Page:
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UVF: Behind the Mask Paperback – 12 Jun 2017
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'Great historians are good storytellers and Aaron Edwards belongs in this class. His account of the modern UVF s history is told without embellishment. Facts are carefully woven into the troubles historical tapestry ... UVF: Behind The Mask is an excellent addition to the written history of the troubles.' --Martin Dillon, Author and Former Journalist
'I have no doubt that ... this new book by Aaron Edwards will be seen as the definitive history of the loyalist paramilitary grouping known as the Ulster Volunteer Force.' --Hugh Jordan, Sunday World
'Aaron Edwards' work is easily the best account of this little known but possibly most successful terror group of the Northern Ireland 'Troubles'.' --Jim Cusack, Irish Independent
About the Author
Aaron Edwards is a Senior Lecturer in Defence and International Affairs at the Royal Military Academy Sandhurst. He is the author of several books, including 'A History of the Northern Ireland Labour Party' (2009) and 'Mad Mitch's Tribal Law: Aden and the End of Empire' (2014).
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Fine for those really interested but as a book in itself - not good.
However, the main focus of Aaron Edwards’ detailed and extensively referenced book is the loyalist paramilitary group that came into existence in the autumn of 1965 and adopted the name of the former UVF. It was intended to be a counter-force to a perceived threat from the Irish Republican Army (IRA), which wanted Northern Ireland to be detached from the UK and incorporated in a united Ireland. Ironically, though, the IRA wasn’t militarily active at that point. Furthermore, it was violence from the loyalist side (e.g. in opposition to civil rights demands by the disadvantaged Catholic minority in Northern Ireland) that put pressure on the IRA to become more active. In late 1969, the IRA split into two separate organizations, the Official IRA and the Provisional IRA. The latter soon became the most deadly player in the Irish Troubles.
As Edwards makes clear, another irony about this recent and turbulent period in British and Irish history is that although the UVF was responsible for many brutal murders, its political representatives, in the Progressive Unionist Party, came to articulate policy ideas that were more liberal and inclusive than those of the more conservative, mainstream unionist parties.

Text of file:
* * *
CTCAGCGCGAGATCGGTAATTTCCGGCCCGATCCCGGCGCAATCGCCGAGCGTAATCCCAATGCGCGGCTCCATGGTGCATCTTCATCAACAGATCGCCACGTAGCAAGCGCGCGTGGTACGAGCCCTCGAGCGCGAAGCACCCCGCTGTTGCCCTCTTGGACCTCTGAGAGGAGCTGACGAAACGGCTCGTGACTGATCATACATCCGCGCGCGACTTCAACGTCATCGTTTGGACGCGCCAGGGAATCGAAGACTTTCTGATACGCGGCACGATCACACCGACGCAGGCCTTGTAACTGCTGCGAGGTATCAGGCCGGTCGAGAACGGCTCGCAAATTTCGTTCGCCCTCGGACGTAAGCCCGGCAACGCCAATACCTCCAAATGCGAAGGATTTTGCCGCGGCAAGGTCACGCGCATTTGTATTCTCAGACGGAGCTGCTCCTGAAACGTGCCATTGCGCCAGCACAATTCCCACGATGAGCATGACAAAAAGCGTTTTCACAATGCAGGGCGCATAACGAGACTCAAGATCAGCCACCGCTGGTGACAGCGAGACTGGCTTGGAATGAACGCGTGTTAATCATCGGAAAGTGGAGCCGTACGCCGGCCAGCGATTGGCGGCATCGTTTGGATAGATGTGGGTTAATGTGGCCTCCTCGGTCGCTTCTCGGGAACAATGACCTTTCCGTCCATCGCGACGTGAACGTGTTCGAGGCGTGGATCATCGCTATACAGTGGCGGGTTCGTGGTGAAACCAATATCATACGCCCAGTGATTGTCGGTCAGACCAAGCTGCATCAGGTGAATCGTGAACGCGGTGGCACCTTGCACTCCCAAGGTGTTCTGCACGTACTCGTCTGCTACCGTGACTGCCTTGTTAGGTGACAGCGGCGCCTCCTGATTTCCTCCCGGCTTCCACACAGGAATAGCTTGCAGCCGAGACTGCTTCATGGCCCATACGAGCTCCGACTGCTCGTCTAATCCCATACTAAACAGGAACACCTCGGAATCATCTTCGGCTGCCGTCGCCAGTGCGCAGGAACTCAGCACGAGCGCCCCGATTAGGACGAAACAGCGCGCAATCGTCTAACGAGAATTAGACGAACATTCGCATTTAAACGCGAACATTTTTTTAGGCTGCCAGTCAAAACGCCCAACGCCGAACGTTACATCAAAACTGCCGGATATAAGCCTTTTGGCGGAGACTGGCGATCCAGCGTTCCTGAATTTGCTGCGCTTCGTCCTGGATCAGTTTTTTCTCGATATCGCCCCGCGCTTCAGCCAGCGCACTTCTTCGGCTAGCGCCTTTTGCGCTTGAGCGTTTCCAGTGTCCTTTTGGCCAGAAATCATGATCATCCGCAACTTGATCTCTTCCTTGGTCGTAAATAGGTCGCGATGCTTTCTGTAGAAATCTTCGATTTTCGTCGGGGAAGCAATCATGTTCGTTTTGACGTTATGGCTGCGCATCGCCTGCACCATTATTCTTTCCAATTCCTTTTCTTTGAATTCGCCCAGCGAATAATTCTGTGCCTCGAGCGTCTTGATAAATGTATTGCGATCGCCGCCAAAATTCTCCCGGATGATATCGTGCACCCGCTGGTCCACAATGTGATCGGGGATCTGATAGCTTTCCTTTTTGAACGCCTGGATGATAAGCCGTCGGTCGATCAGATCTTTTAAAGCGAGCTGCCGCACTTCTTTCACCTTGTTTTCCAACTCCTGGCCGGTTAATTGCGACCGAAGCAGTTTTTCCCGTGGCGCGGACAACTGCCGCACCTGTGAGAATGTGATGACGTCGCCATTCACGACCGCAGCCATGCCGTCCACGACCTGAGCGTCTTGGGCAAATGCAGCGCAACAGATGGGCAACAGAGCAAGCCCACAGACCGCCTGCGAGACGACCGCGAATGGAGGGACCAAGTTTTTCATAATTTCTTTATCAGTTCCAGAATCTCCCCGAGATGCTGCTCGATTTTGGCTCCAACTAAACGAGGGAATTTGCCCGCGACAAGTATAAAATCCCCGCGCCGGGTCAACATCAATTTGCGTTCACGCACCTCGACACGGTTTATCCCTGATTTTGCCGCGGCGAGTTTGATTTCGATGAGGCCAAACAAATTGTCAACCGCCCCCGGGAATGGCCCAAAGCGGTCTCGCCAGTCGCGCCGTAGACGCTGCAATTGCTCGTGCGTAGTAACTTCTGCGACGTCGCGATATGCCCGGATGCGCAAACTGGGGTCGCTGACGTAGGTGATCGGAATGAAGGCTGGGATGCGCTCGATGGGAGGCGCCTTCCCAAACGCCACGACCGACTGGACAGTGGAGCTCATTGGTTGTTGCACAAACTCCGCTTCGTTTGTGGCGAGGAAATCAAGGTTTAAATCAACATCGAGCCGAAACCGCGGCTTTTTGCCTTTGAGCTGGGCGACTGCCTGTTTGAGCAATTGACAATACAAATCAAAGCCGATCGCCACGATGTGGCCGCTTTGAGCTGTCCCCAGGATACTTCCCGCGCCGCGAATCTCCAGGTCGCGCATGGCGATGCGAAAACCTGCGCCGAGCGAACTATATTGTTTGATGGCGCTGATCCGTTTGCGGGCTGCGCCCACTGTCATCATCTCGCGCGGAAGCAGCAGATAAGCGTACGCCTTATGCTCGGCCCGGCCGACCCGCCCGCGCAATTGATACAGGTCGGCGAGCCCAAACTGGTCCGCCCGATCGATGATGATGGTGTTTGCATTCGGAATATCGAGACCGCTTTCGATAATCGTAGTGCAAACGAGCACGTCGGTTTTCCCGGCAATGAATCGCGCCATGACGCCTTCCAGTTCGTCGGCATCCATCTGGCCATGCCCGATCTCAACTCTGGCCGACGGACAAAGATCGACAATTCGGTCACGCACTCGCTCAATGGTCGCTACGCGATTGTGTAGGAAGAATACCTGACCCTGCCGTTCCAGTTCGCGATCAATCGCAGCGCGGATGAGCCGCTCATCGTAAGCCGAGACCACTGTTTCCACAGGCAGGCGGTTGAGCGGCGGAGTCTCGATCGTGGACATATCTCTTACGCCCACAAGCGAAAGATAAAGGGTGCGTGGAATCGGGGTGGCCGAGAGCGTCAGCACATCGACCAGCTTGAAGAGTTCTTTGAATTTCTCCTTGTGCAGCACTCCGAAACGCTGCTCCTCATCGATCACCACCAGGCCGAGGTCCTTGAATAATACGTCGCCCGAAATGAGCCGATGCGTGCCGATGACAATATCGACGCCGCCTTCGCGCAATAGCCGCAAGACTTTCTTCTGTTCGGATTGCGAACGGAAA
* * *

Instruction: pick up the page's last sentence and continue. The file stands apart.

Unfortunately, I found some of the passages in Edwards’ book rather confusing.
I noticed two historical errors on p. 154, which make me wonder how accurate the rest of the book is:
(1) An attack, by the Provisional IRA, on 27th August 1979, resulted in the death of Lord Louis Mountbatten (a cousin of Queen Elizabeth II). Edwards states that this occurred in Donegal, which is in the Republic of Ireland. But he’s got the county wrong. The incident, which entailed the explosion of a bomb on a boat, occurred off the coast of Mullaghmore, COUNTY SLIGO. (Edwards fails to mention that two teenage boys and an 83-year-old woman were also fatally injured, and that three other people were badly hurt.)
(2) Later that same day (27th August 1979), two remotely controlled bombs were detonated by the Provisional IRA near Warrenpoint in County Down, Northern Ireland. Edwards states that, “Eighteen soldiers were killed instantly”. However, the two explosions occurred about half an hour apart, with six deaths resulting from the first blast. Anticipating that after the first explosion, an incident command post would be established in a gatehouse on the opposite side of the road, the terrorists had placed their second bomb there. It claimed 12 lives.
Some good research, granted, but disappointing overall.
I would say this would be excellent source material for a definitive history of the UVF, which is yet to be written.
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